In the very depths of Hell was Satan – with three heads, each grasping a sinner in its mouth, and with three pairs of wings that continuously beat over the waters around him, freezing them into perpetual currents of ice.
Dante and Virgil cautiously climbed down the body of Satan. About midway, they turned and scrambled out through an opening (earth’s center of gravity) where all things were the opposite of Hell: The sun was shining; it was Easter morning. Now hiking on in silence, they finally arrived on the shores of the Mount of Purgatory, located exactly opposite Jerusalem on the globe.
First and lowest on the mountain was Antepurgatory, a place reserved for those spirits who were penitent in life, who had died without achieving full repentance or without receiving the last sacrament of the church. They were required to spend time there before they could begin their arduous climb up the mountain. A group of those poor souls who had passed away suddenly, unable to receive extreme unction, pled with the mortal visitor to speak with their relatives and friends, urging them to pray that their stay in Ante-purgatory might be shortened.
As the pilgrims entered Purgatory, an angel inscribed the letter “P” on Dante’s forehead seven times, to represent the seven deadly sins (pride, envy, anger, sloth, avarice, gluttony, and lust). As Dante made his way through the seven areas reserved for those who committed each of these sins, the letters were erased one by one, and the climb became less difficult.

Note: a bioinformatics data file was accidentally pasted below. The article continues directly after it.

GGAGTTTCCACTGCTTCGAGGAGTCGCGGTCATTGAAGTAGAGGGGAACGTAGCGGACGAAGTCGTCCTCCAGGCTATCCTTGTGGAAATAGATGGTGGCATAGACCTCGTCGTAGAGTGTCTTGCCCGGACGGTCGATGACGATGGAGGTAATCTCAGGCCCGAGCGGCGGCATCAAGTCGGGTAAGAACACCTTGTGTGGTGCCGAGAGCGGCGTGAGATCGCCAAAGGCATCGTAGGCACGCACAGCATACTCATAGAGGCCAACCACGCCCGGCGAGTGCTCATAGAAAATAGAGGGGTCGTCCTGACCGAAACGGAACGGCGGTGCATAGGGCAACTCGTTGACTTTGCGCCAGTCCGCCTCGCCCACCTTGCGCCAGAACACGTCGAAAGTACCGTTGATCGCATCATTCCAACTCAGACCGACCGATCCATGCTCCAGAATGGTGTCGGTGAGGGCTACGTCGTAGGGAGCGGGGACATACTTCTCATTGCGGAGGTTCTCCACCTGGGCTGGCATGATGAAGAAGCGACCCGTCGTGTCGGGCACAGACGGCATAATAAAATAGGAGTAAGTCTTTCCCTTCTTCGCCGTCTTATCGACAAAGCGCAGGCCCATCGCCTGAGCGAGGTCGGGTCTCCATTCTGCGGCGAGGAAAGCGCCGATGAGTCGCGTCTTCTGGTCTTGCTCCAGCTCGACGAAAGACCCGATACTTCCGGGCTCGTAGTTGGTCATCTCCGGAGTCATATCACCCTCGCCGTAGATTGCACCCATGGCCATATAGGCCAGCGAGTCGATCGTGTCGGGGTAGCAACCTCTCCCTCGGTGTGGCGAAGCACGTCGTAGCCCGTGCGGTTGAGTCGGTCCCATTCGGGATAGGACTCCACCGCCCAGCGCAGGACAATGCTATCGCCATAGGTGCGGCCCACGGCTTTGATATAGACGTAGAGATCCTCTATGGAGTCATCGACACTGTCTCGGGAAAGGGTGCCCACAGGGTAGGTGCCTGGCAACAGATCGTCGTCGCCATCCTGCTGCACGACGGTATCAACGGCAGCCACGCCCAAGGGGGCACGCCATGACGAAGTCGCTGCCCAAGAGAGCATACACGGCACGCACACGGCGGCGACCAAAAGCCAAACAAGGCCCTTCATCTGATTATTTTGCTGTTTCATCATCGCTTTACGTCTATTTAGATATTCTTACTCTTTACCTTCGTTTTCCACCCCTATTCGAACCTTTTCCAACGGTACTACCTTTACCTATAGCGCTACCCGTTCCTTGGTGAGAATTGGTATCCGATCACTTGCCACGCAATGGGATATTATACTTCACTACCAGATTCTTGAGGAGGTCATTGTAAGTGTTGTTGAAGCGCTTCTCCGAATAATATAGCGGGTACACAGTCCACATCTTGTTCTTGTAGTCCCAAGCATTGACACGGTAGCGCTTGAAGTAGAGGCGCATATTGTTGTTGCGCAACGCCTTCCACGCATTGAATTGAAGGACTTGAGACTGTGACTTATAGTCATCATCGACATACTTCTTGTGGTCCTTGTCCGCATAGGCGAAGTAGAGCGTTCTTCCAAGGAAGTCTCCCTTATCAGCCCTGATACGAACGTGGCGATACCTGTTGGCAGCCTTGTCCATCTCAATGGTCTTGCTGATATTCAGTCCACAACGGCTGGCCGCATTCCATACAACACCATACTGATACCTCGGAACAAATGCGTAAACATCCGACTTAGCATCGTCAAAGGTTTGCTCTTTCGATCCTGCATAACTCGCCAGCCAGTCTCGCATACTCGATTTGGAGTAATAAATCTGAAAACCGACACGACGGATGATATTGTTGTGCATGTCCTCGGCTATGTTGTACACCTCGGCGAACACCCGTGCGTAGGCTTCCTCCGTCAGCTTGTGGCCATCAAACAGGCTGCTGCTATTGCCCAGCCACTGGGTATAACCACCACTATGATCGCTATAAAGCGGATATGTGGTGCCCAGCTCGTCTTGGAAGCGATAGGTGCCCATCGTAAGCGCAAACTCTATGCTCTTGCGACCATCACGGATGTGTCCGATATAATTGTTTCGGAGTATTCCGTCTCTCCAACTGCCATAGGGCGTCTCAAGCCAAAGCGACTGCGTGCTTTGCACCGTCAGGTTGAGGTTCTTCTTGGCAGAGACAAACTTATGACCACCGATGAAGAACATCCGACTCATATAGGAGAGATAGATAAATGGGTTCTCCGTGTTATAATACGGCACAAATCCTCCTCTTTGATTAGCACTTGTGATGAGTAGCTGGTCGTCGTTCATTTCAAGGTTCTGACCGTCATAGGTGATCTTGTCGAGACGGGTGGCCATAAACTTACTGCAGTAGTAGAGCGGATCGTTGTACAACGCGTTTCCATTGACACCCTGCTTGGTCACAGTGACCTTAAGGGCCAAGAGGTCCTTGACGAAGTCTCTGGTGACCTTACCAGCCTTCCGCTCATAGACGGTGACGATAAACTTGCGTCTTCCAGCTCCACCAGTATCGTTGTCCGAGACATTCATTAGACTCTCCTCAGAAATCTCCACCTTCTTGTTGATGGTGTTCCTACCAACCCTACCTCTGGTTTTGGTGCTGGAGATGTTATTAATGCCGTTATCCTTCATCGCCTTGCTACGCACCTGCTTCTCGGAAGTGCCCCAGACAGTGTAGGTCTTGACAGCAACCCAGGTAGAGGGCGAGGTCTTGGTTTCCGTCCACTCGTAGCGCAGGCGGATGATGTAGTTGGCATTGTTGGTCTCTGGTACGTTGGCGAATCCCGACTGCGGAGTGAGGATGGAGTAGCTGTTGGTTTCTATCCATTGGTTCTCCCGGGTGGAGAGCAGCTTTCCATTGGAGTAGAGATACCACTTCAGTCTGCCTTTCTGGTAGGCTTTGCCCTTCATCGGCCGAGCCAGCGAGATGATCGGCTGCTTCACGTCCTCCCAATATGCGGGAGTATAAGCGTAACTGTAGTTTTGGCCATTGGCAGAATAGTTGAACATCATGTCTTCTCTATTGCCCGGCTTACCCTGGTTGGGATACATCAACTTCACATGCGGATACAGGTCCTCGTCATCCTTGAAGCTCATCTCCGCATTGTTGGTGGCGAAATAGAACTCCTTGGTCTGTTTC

Like Hell, Purgatory was arranged in terraces. However, the inhabitants here could, through confession, repentance, patience, and the prayers of the living, move on to higher realms after a time of proper purification. In the first terrace (pride), the occupants bowed down under huge stones which they carried on their backs, while reciting The Lord’s Prayer, a fitting penance for haughty souls. Each terrace in turn was designed to purge its dead souls of one particular deadly sin.
The travelers finally moved beyond the seventh terrace. An angel directed them to pass through a huge wall of flames; on the other side they would find Beatrice. Dante did not hesitate. Emerging from the flames, he saw a mountain. At its summit, Virgil bade Dante farewell, for this was as far as Human Reason would allow a non-Christian to go.
Dante noticed a beautiful garden nearby, and began to explore it. A young woman appeared to inform him that this was the Garden of Eden – and there, across a river, awaited Beatrice. But the woman called out to Dante, demanding that, before entering the stream, he stop to acknowledge remorse for his sins and confess them. Hearing her, Dante was so overcome with remorse that he fainted and had to be carried across Lethe, the river of forgetfulness of past sins.